It is legal. The “binding” part isn’t covered in the ARB_shader_image_load_store extension, because the binding feature for samplers and images is in ARB_shading_language_420pack.
I’ll be investigating further tomorrow, but it appears that the problem involves a combination of qualifiers. A test shader I wrote based on your example above, fails with the declaration as above, but compiles successfully without the “writeonly” qualifier.
Could you check that you really see trilinear or anisotropic filtering on your tests?
I’ve visually verified that mipmaping and anisotropic filtering works fine with glTexStorage2D. But there is a difference between your and my code. I load only the base level and generate all the others using glGenerateMipmap. I do not use sampler objects.
I can also report that usage of glTexStorage2D has very negative impact on performance.
It looks like the glTexStorage2D does not allocate the mipmap levels at all. Later when calling glGenerateMipmap the driver realizes that there are no mipmap levels and allocates them by doing the same patch work as the older drivers. Essentially loading the texture back to memory, reallocating it with mipmaps and loading it back again. This round trip takes about 40ms for some large textures.
@Chris Lux: I’ve dug into our GLSL compiler and root caused your issue related to the “binding” layout qualifier and have a fix undergoing testing. As I mentioned above, you may be able to get further with current drivers if you omit the “writeonly” qualifier.
I expect that one of my colleagues will be looking at the TexStorage* issue described here soon.
I expect that one of my colleagues will be looking at the TexStorage* issues described here soon.
fixed that ;). there are two issues that need to be addressed, the mipmap access problem and the performance problem. the texture storage should immediately be allocated at the glTexStorageXD call to be an improvement over the old way to allocate texture.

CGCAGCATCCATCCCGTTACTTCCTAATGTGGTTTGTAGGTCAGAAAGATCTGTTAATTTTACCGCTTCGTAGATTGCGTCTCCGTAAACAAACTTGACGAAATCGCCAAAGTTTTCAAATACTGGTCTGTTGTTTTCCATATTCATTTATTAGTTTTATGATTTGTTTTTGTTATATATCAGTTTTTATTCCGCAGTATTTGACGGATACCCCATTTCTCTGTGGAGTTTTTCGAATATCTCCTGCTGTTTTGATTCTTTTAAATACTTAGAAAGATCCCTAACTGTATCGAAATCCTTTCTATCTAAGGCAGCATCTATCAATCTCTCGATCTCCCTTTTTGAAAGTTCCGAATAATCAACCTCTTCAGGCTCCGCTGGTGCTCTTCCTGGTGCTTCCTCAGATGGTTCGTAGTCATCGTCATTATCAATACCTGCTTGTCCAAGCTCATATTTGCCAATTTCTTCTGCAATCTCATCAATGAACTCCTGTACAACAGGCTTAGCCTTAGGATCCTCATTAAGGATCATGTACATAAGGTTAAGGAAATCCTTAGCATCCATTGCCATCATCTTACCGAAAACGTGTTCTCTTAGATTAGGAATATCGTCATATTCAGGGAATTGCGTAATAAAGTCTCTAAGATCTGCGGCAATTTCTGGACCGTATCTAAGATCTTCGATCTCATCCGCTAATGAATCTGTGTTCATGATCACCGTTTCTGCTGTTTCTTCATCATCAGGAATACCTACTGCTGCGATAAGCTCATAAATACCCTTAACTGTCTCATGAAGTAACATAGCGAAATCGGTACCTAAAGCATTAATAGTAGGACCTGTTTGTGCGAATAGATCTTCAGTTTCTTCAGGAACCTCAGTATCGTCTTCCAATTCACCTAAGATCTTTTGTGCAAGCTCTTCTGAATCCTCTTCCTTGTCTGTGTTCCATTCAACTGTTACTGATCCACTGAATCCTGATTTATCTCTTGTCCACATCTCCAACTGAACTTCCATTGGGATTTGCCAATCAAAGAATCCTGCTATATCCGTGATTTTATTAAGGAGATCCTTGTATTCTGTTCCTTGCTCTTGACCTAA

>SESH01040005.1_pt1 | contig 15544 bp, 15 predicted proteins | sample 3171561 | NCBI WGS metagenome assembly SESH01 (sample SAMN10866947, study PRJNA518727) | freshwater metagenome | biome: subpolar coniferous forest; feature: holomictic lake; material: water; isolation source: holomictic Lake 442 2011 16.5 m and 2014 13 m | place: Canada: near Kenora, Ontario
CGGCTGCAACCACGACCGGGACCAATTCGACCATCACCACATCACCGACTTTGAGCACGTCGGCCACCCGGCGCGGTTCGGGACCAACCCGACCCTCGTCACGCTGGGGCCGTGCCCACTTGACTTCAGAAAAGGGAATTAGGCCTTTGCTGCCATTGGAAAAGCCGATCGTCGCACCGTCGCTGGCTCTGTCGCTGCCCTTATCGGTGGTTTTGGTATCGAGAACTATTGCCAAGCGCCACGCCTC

will there be an updated 4.2 dev driver or will we have to wait for the public release?
The new 280.36 driver addresses at least the following issues reported in this thread:
glTexStorage has been fixed to correctly created all mipmap levels.
Storage is allocated upfront when glTexStorage is called to address a performance issue that Chris reported.
The problem with mixing the binding layout qualifier and writeonly with images has been fixed so the shader text “layout(rgba16ui, binding = 0) writeonly uniform uimage2D _stuff;” now compiler correctly.
But when I enable the mipmaps then creating textures with glTexStorage2D is about 10 times slower then calling glTexImage2D(…, NULL) for each level. The slowdown in previous drivers was caused by glGenerateMipmap. In this drivers any simple call to OGL stalls a bit. (5-7ms)
On the client side i just bind the textures with according sampler objects to the unit 0 and 1 without setting the according uniform values to 0 an 1. When using the 2D sampler in the shader i get the results, but when using the 3D texture and thus eliminating the 2D sampler in the link process i get no results.
> But when I enable the mipmaps then creating textures with glTexStorage2D is about 10 times slower then calling glTexImage2D(…, NULL) for each level.
With the latest 280.36 driver the glTexStorage2D will allocate the hardware surfaces upfront instead of deferring it to the glTexSubImage2D calls. The older style glTexImage2D(,NULL) calls won’t create the hardware surface.
Overall, calling glTexStorage2D and then glTexSubImage2D for each level should be about the same performance as glTexImage2D(,NULL) then glTexSubImage2D for each level. And they should both be faster than using glGenerateMipmaps or glTexParameter(GL_GENERATE_MIPMAP, TRUE). The advantage of glTexStorage2D is that the surface allocation happens immediatly and the texture is immutable (except for image data).
If this is not the performance what you’re seeing in your app, could you paste some code/pseudo-code to explain where performance is falling short. Thanks.
I am also seeing some strange performance hits when using TexStorage. In the following log example i am generating two volume textures and one 1D texture:
using TexStorage3D to allocate the texture image including mipmaps
then i upload the first level using TexSubImage3D
after that i use GenerateMipmap to generate the missing mipmaps
As you can see the first volume is completed very fast. Then the second takes a huge amount of time for TexStorage3D. What is most interesting is that TexStorage+TexSubImage on the 1D texture after the two volume textures takes also extremely long…
This was tested on Windows 7 x64, GeForce GTX 480 1.5GiB, 280.36. The times were taken using QueryPerformanceCounter.